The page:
Meryl Ann Butler's
Labyrinth Gallery

Shrine Labyrinth

A.R.E. Labyrinth (below)

Flowering of Love Labyrinth

Meryl Ann's major labyrinth installations include this 48-foot diameter Chartres-style labyrinth, formerly on the patio of the A.R.E. (Association for Research and Enlightenment/Edgar Cayce Foundation) Headquarters in Virginia Beach, VA. With the assistance of a group of volunteers, she painted it on the A.R.E.'s terrazzo patio. Completed on April 30, 1998, this lovely labyrinth overlooked the Atlantic Ocean until late 2006.


Other permanent labyrinth installations include a teal-colored Chartres-style painted labyrinth at the A.R.E. Center in Houston, Texas, and a Classical/Cretan labyrinth made of rocks in a private collection in upstate New York.

Meryl Ann also built a temporary Chartres-style labyrinth, over 60 feet in diameter, in Red Rocks National Park for the Heal the Earth as One festival in 1996. She has created many labyrinths on cloth, canvas, and paper, including several that participants can walk during her workshops.

Since 1992 Meryl Ann has presented labyrinth-related workshops, lectures and events across the U.S. for such diverse audiences as: A.R.E. affiliated groups, The United Methodist Church, Women's Circle Full Moon events and The New England Women Ministers' Association. She also offers private consulting for individuals desiring to develop their own, meaningful labyrinth rituals. She has designed labyrinth experiences to honor rites of passage such as marriage, divorce, death, recovery from illness, entering adulthood, birthdays, graduations and other celebrations. She is a founding member of The Labyrinth Society at

That's Meryl Ann wearing her Hummingbird Dreamcoat, at the 7-o'clock position on the circle.



Meryl Ann Answers FAQS

Q -

What is the difference between a maze and a labyrinth?

A -

A maze has many paths to choose from, and has correct and incorrect paths, so it is a competitive game engaging logic and analytical processes, focused on achieving the goal. Because it is a game of skill, it usually has walls to obscure the views of the correct path. In the right brain-left brain model, walking a maze would be considered a left-brain experience. (There are some cut out of cornfields, called, of course, amazing maize mazes!)

A labyrinth is unicursal (having only one path), so there are no choices to be made. Therefore, there is no need for walls or hedges to obscure the view, and most labyrinths are flat, or at least relatively so. Walking the labyrinth engages the right brain, and is often characterized by right-brain qualities such as feelings of contentment, a sense of a meditative mood, or a creative, joyful and/or altered state. Some people walk the labyrinth slowly, some have crawled it on hands and knees, and others may dance it. Some think of it as meditation in motion or kinesthetic prayer. The labyrinth journey is an experience of the process, rather than a focus on the goal.

Q -

Why are labyrinths suddenly so popular?

A -

Most people who walk labyrinths report that they simply feel better after their experience. The feelings described range from a state of general well being, to a sense of profound joy, creative bliss, or a connection with Divinity. In her book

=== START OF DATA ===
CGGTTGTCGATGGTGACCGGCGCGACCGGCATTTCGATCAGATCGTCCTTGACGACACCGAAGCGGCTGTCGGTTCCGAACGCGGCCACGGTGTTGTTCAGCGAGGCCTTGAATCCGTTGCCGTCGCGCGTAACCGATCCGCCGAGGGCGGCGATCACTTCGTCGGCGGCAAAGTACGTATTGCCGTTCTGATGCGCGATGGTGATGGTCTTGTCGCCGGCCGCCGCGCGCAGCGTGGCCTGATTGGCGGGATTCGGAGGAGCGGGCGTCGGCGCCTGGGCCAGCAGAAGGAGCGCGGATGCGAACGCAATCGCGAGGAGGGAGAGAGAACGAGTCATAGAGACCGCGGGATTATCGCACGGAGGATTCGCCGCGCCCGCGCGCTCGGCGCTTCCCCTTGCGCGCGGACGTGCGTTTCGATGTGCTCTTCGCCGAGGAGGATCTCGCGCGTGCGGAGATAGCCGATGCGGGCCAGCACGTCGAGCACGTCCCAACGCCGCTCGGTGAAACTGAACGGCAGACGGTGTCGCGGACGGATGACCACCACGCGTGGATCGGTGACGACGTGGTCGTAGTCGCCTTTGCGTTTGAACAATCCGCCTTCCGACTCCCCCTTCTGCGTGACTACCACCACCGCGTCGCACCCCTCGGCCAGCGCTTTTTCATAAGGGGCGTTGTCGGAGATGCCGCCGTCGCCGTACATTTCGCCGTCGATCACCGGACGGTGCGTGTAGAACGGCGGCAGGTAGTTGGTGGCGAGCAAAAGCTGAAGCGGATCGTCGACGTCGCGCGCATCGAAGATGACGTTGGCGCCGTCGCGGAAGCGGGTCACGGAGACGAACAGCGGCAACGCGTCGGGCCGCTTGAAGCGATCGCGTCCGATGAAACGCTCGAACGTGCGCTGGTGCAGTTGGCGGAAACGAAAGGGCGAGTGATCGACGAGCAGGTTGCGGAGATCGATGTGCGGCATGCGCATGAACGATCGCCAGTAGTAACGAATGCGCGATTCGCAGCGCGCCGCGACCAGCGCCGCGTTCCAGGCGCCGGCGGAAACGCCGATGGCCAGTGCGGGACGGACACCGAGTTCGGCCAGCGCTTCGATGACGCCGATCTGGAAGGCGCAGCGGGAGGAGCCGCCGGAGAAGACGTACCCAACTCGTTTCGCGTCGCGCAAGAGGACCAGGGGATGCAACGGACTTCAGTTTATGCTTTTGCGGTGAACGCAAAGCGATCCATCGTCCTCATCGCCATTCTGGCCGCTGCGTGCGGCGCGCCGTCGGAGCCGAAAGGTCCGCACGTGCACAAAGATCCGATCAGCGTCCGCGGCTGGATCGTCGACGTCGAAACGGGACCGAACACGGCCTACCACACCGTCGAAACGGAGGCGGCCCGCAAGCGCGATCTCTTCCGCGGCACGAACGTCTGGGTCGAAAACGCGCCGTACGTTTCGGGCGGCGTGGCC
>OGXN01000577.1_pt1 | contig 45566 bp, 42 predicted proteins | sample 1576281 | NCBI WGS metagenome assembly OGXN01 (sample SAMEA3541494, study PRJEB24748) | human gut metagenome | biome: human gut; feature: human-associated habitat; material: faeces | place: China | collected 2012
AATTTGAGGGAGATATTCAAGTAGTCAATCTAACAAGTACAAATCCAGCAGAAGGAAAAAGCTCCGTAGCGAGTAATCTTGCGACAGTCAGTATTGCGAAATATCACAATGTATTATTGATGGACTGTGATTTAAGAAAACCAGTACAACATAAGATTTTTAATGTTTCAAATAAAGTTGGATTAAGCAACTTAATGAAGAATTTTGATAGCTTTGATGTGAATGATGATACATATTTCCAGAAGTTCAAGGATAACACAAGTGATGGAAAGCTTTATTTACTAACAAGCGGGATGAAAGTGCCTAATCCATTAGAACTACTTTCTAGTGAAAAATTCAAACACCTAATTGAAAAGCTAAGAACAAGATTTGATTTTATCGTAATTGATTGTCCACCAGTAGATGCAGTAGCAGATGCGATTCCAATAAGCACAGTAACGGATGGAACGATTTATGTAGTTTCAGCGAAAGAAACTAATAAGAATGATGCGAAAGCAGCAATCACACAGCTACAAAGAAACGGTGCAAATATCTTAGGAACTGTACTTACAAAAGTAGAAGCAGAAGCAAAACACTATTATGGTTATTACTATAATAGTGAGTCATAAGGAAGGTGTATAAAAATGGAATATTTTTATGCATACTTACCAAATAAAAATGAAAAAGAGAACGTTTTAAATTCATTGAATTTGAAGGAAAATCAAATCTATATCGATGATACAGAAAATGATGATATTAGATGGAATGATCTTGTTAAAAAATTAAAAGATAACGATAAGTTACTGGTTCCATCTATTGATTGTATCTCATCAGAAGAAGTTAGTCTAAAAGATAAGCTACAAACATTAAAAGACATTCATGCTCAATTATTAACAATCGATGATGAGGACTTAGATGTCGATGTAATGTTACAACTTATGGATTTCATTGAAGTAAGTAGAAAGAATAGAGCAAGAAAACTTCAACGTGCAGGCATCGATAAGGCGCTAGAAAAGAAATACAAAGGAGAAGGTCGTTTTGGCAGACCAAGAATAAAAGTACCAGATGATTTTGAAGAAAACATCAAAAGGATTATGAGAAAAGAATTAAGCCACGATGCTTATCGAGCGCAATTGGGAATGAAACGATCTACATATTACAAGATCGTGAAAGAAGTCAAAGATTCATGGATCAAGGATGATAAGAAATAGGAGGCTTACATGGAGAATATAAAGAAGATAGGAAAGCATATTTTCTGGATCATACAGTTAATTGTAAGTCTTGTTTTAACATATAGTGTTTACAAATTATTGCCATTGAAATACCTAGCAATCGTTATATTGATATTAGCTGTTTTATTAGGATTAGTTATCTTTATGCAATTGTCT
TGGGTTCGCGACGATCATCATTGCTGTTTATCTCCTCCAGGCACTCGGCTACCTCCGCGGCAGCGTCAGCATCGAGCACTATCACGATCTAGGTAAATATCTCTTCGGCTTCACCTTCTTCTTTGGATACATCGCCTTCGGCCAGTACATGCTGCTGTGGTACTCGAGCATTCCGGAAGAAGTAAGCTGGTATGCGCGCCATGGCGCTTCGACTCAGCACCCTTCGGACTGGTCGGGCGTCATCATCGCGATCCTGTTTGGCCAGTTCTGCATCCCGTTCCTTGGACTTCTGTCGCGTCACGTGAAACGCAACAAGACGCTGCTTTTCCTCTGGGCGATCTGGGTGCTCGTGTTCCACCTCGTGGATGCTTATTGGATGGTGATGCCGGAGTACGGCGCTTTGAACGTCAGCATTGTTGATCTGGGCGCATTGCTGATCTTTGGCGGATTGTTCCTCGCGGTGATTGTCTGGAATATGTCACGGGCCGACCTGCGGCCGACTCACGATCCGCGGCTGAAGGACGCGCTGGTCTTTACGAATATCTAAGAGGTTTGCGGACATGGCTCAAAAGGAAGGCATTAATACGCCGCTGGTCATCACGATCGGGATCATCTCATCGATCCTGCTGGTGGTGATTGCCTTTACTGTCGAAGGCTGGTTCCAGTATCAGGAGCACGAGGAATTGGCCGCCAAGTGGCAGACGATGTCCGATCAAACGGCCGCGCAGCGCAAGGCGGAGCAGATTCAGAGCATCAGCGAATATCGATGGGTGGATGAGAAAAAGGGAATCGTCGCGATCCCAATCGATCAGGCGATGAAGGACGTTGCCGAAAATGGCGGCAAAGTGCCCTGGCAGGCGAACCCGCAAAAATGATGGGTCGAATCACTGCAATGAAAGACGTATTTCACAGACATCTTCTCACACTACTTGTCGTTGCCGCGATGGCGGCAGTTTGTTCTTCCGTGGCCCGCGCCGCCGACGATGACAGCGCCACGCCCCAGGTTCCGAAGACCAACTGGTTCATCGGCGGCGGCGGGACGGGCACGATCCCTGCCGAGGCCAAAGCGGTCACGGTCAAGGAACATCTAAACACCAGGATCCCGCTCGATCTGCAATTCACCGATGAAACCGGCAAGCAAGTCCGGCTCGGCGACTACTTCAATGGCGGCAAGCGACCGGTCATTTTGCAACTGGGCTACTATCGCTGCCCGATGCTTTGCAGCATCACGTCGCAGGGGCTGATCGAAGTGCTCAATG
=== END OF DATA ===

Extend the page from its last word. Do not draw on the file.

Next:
Labyrinths: What are They? Kay Torrez reports cases of wheelchair-bound MS patients who were eventually able to walk again after regularly using a labyrinth. Jean Houston and Joseph Campbell were early rediscoverers of the mysteries of the labyrinth as an archetypal image of the journey of life.

Q -

Do all labyrinths look the same?

A -

There are 4 different types of labyrinth designs:

  • Chartres: a medieval labyrinth design named for the French cathedral in which the most famous example is found. This labyrinth was built during the Middle Ages. Replicas can be found in many locations, including Grace Cathedral in San Francisco.
  • Classical or Cretan: a labyrinth design found all over the world, but first discovered on ancient coins from Crete. A very similar design called "Man in the Maze" is found in traditional Native American culture. This design is believed to be over 4,000 years old.
  • Roman: found predominantly in mosaic designs in Rome, this design is characterized by traversing the path in quadrants.
  • Contemporary: these include original new designs such as the Santa Rosa Labyrinth and the Snoopy Labyrinth (created for the Charles M. Shultz Museum) both by Lea Goode-Harris, and others, such as Earthworks by Alex Champion.


Q -

This sounds like fun! How can I find a labyrinth to walk or a workshop to attend?

A -

Email Meryl Ann about scheduling a labyrinth workshop for your group or assisting you in creating your own labyrinth for your home or organization.

Find a public labyrinth near you on the Labyrinth Locator at

And you can get lots more information at the TLS website,

Email Meryl Ann about scheduling a labyrinth workshop for your group or assisting you in creating your own labyrinth for your home or organization.


Best wishes for wonderful labyrinthine journeys!

All artwork this page copyright Meryl Ann Butler 2003